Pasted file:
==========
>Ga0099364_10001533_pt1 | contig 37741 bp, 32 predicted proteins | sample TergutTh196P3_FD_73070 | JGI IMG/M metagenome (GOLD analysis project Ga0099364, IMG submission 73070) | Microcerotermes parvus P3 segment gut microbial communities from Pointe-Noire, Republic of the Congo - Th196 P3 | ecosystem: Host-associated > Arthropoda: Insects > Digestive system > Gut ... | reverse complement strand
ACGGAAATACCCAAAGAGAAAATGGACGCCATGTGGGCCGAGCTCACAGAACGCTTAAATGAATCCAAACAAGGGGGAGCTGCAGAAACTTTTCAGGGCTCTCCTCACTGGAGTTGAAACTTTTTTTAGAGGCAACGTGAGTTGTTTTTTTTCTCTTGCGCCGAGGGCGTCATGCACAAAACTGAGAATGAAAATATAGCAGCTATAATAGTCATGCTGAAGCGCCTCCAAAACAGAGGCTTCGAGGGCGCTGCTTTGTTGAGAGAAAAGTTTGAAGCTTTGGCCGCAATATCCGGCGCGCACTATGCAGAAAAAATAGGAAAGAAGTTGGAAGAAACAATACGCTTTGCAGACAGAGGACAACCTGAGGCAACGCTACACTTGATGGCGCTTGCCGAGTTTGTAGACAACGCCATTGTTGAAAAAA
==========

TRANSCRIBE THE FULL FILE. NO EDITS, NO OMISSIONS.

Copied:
>Ga0099364_10001533_pt1 | contig 37741 bp, 32 predicted proteins | sample TergutTh196P3_FD_73070 | JGI IMG/M metagenome (GOLD analysis project Ga0099364, IMG submission 73070) | Microcerotermes parvus P3 segment gut microbial communities from Pointe-Noire, Republic of the Congo - Th196 P3 | ecosystem: Host-associated > Arthropoda: Insects > Digestive system > Gut ... | reverse complement strand
ACGGAAATACCCAAAGAGAAAATGGACGCCATGTGGGCCGAGCTCACAGAACGCTTAAATGAATCCAAACAAGGGGGAGCTGCAGAAACTTTTCAGGGCTCTCCTCACTGGAGTTGAAACTTTTTTTAGAGGCAACGTGAGTTGTTTTTTTTCTCTTGCGCCGAGGGCGTCATGCACAAAACTGAGAATGAAAATATAGCAGCTATAATAGTCATGCTGAAGCGCCTCCAAAACAGAGGCTTCGAGGGCGCTGCTTTGTTGAGAGAAAAGTTTGAAGCTTTGGCCGCAATATCCGGCGCGCACTATGCAGAAAAAATAGGAAAGAAGTTGGAAGAAACAATACGCTTTGCAGACAGAGGACAACCTGAGGCAACGCTACACTTGATGGCGCTTGCCGAGTTTGTAGACAACGCCATTGTTGAAAAAA